Voter identification laws for first-time voters
The Help America Vote Act (HAVA, 2022) is a federal law that dictates minimum voter identification requirements and standards for states. Under the HAVA act, states require first-time voters who registered to vote by mail but have not provided identification or verification documents at the time of registration to produce such documents at the voting booth. The document could be any of the following:
- A current and valid photo identification document,
- A copy of a recent utility bill,
- Bank statement,
- Government check or other government-issued documents.
The HAVA has issued these voter identification laws on top of the state laws. For instance, states with non-photo ID or non-strict or no requirements must still ask for such documents from first-time voters under said conditions.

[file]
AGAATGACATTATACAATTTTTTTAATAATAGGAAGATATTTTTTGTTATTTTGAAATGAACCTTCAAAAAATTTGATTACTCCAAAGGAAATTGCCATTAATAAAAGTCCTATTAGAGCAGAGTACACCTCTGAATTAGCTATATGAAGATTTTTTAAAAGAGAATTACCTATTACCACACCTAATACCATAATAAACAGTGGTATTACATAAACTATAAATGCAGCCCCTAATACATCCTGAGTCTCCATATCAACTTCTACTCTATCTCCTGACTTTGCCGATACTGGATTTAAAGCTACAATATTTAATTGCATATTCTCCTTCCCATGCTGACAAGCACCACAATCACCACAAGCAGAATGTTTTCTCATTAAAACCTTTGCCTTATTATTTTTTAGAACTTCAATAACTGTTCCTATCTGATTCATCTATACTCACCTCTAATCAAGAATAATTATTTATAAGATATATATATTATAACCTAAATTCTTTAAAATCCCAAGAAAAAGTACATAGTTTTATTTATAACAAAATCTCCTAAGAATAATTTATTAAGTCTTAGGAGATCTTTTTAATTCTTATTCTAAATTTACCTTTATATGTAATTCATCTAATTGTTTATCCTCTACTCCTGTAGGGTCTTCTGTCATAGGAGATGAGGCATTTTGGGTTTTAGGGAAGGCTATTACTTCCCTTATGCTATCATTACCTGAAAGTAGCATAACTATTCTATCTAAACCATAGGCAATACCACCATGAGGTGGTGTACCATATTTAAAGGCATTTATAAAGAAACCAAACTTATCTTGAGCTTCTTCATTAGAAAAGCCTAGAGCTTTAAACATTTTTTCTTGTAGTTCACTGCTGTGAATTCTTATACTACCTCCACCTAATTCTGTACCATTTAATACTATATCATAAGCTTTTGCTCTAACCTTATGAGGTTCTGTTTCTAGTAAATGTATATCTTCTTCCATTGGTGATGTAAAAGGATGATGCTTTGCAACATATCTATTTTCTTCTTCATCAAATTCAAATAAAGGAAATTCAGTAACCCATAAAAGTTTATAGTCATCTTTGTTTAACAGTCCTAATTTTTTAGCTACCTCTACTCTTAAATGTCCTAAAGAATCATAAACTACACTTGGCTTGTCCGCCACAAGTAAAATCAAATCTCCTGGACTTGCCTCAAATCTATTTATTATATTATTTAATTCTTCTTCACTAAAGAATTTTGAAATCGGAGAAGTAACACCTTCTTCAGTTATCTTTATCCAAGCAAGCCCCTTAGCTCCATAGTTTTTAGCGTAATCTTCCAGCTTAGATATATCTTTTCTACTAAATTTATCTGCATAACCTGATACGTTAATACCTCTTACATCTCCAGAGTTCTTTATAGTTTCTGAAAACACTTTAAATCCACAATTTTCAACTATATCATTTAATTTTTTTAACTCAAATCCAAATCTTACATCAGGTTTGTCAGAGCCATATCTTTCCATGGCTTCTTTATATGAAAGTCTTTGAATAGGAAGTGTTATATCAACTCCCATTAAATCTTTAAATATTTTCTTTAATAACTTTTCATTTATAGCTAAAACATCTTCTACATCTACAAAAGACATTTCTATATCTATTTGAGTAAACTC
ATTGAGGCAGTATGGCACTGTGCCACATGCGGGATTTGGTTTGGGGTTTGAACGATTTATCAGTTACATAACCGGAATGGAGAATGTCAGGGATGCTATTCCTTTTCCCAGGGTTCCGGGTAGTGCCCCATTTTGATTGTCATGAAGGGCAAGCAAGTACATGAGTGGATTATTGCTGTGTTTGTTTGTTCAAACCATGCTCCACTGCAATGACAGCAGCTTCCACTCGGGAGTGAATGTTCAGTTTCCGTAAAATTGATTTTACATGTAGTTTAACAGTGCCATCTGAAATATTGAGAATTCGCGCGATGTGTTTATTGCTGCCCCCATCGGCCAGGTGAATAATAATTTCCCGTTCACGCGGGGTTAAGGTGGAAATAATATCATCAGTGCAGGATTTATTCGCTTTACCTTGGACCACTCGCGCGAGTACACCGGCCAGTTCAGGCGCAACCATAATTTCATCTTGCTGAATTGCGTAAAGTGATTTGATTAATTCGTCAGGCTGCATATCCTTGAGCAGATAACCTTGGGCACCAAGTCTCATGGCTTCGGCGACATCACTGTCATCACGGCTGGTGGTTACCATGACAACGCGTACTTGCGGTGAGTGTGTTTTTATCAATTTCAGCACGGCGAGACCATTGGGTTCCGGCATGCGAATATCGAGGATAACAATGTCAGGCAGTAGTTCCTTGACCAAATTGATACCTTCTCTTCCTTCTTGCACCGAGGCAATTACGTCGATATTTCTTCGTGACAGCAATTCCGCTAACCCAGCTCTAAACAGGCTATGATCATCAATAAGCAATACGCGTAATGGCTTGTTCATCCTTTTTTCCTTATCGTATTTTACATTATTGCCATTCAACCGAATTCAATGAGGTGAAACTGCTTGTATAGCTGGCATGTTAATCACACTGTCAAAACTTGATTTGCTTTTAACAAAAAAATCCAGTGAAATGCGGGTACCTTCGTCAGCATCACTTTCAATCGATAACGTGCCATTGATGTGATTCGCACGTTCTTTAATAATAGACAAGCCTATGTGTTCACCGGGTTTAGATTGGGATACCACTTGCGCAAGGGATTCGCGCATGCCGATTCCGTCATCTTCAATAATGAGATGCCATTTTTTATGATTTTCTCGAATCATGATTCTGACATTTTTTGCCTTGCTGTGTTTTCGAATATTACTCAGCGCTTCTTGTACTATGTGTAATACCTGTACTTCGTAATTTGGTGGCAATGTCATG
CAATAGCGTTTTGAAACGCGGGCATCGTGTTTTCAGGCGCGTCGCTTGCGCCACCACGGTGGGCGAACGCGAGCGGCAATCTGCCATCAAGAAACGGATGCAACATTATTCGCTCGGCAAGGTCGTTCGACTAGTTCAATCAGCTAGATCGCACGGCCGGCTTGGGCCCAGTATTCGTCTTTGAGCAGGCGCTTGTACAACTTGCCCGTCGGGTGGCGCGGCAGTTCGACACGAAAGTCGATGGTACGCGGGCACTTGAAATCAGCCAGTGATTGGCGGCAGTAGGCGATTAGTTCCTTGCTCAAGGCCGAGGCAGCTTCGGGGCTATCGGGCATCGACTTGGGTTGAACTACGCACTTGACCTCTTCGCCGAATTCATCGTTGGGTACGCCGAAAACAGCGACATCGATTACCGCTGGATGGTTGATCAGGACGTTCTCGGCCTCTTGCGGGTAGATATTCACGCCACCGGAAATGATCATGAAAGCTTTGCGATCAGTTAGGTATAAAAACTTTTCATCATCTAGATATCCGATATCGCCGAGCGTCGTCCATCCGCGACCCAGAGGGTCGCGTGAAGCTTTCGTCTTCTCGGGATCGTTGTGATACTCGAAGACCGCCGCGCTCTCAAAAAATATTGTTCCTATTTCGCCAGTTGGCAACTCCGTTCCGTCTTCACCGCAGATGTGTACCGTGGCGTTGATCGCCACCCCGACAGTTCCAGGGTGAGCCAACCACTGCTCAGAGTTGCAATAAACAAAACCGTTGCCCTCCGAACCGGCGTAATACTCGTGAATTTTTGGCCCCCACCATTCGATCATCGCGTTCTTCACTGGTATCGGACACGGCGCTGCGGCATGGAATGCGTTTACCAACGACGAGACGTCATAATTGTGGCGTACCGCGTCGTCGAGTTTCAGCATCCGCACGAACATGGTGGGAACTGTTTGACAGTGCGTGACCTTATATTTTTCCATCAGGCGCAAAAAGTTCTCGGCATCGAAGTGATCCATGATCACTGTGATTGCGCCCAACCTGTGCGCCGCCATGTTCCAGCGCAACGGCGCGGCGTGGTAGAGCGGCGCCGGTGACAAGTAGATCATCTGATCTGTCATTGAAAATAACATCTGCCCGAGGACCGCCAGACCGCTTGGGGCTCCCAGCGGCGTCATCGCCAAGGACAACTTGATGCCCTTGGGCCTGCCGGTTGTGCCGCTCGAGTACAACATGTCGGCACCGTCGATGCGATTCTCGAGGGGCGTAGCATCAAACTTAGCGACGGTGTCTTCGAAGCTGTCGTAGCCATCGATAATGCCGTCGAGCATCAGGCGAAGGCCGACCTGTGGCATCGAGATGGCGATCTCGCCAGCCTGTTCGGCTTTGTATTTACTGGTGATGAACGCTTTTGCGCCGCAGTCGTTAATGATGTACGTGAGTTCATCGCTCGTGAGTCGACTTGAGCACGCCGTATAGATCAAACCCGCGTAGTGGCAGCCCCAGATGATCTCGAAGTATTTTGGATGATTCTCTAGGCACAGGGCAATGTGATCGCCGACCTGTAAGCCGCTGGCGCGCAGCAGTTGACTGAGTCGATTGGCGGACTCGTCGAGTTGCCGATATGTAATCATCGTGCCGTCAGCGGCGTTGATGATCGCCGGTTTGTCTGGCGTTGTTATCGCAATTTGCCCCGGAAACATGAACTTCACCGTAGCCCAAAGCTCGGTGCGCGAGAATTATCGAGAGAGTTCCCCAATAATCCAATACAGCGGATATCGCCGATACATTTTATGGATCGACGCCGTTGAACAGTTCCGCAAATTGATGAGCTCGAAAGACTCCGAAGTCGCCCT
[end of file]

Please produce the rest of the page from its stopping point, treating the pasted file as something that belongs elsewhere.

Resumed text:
State-wise voter identification laws
Photo-id laws have always invited controversy from the Democrats. When Indiana passed the first strict photo ID law in 2005, the Marion County (Indianapolis) Democratic Central Committee challenged it, citing obstacles against the 14th amendment. However, the courts struck down that challenge, saying that the state had a reasonable interest in introducing such election laws.
It’s 17 years later, and more and more states have adopted some variation of the photo ID law. Missouri is the latest in line, but that law is still in progress and hasn’t yet passed while I write this article.
Here is a breakdown of how many and which state follows which of the voter identification laws:
- 18 states require/request a photo ID
- 17 require/request a non-photo ID
- 11 states have strict voter identification laws
- 24 states have non-strict voter identification laws
- 15 states do not require or request an ID at the election booth.
|Photo ID||Non-photo ID|